Always adhere to the safety procedures listed above when installing or changing mercury or xenon arc lamps.

Mercury burners have a life of 200 hours; xenon burners several hundreds of hours. Frequent on-off switching reduces lamp life. When the burners reach their rated lifetime, the spectral emissions may change and the quartz envelope weakens.

Figure 4

Sometimes, tungsten-halogen bulbs are used, especially for blue or green excitation with brightly emitting specimens. Their output is relatively even across the visible spectrum (Figure 4); they are deficient in the near-ultraviolet and also have a relatively high proportion of intensity in the infrared. These lamps do not require expensive power supplies for ignition but are powered by low voltage transformers; the bulbs last for thirty to fifty hours when used at their maximum rated voltage.

In recent years, there has been increasing use of lasers, particularly the argon-ion laser with powerful emission capability at 488 and 514 nanometers. Laser sources, despite the high cost, have become especially useful in laser scanning confocal microscopy. There are a number of different types of lasers that each provide a unique emission spectrum. Figure 5 illustrates the emission spectra of the two most commonly used lasers in fluorescence microscopy.

Figure 5

This technique, with its many variations of equipment, has proved to be a powerful tool in rendering very sharp fluorescence images by ingeniously controlling out-of-focus light. This is accomplished through scanning and imaging extremely small, shallow areas successively. The optical sections of the specimen are stored in a computer and reconstituted into the whole image which can then be displayed on a video monitor or printed with a video printer.

Laser Light Sources

Explore how a ruby laser is excited by a xenon flash tube to produce coherent red light.

Lamp Alignment - Microscope companies may offer an optional centering screen to facilitate the centering of the image of the lamp arc to the back aperture of the objective. This accessory has, at its upper end, the standard Royal Microscopical Society (RMS) thread and can be screwed into the nosepiece. It is placed there and rotated into the light path. The lower face of the accessory has a frosted, orange-colored glass with an inscribed crosshair.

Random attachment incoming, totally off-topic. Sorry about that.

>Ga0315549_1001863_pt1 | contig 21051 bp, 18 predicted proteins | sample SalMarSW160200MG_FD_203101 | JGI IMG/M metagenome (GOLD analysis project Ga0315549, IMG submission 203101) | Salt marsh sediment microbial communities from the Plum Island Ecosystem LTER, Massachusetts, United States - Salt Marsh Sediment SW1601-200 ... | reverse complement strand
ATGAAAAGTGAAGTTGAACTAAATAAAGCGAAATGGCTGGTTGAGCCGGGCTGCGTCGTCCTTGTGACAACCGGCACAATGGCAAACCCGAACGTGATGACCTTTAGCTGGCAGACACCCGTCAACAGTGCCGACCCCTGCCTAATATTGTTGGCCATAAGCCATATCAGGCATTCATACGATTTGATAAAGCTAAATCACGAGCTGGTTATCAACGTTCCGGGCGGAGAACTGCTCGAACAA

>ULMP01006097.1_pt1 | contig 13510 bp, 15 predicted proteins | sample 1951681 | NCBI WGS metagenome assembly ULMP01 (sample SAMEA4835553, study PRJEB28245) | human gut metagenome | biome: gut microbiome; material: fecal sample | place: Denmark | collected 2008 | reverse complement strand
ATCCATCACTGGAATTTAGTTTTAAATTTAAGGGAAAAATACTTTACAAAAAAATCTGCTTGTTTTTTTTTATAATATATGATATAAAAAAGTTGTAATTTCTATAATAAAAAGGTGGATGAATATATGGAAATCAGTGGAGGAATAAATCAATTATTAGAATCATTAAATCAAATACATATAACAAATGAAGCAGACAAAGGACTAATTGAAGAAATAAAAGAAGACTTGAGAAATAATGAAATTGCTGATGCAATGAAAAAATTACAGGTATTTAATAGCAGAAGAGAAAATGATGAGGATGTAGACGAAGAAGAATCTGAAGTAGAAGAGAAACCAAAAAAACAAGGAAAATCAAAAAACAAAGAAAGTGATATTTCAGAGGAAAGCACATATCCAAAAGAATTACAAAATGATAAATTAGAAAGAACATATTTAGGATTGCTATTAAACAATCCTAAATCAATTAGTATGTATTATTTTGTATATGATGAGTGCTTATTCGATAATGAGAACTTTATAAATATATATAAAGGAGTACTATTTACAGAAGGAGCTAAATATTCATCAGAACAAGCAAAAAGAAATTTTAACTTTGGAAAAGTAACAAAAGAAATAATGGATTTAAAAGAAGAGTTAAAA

Figure 6

Light coming down from the dichroic mirror strikes the built-in reflector of the centering screen and is reflected onto the crosshairs, as illustrated in Figure 6. As you manipulate the lamp condenser knob and the centering screws on the lamp socket, you can move the image so that it is centered to the crosshairs (Figure 7(a)). The size of the image of the arc can be made bigger or smaller by manipulating the lamp condenser lever. When you are done with the centering accessory, it can be replaced by a regular objective. If the lamphouse contains a mirror, the mirror position should be adjusted so that the arc image in the mirror is positioned parallel and adjacent to the arc image itself as shown in Figure 7(b).

Figure 7

If you do not have a centering screen, the following alternative procedure can be used. Focus the specimen with the 10x objective. Then rotate the nosepiece so that an empty opening on the nosepiece is in the optical path of the microscope. Place a white card on the stage (in place of the specimen) and you will see the image of the arc projected onto the card. By manipulating the lamp condenser knob and the burner centering screws on the lamphouse, you can center the image of the arc to the optical axis of the microscope.

Contributing Authors

Mortimer Abramowitz - Olympus America, Inc., Two Corporate Center Drive., Melville, New York, 11747.

Michael W. Davidson - National High Magnetic Field Laboratory, 1800 East Paul Dirac Dr., The Florida State University, Tallahassee, Florida, 32310.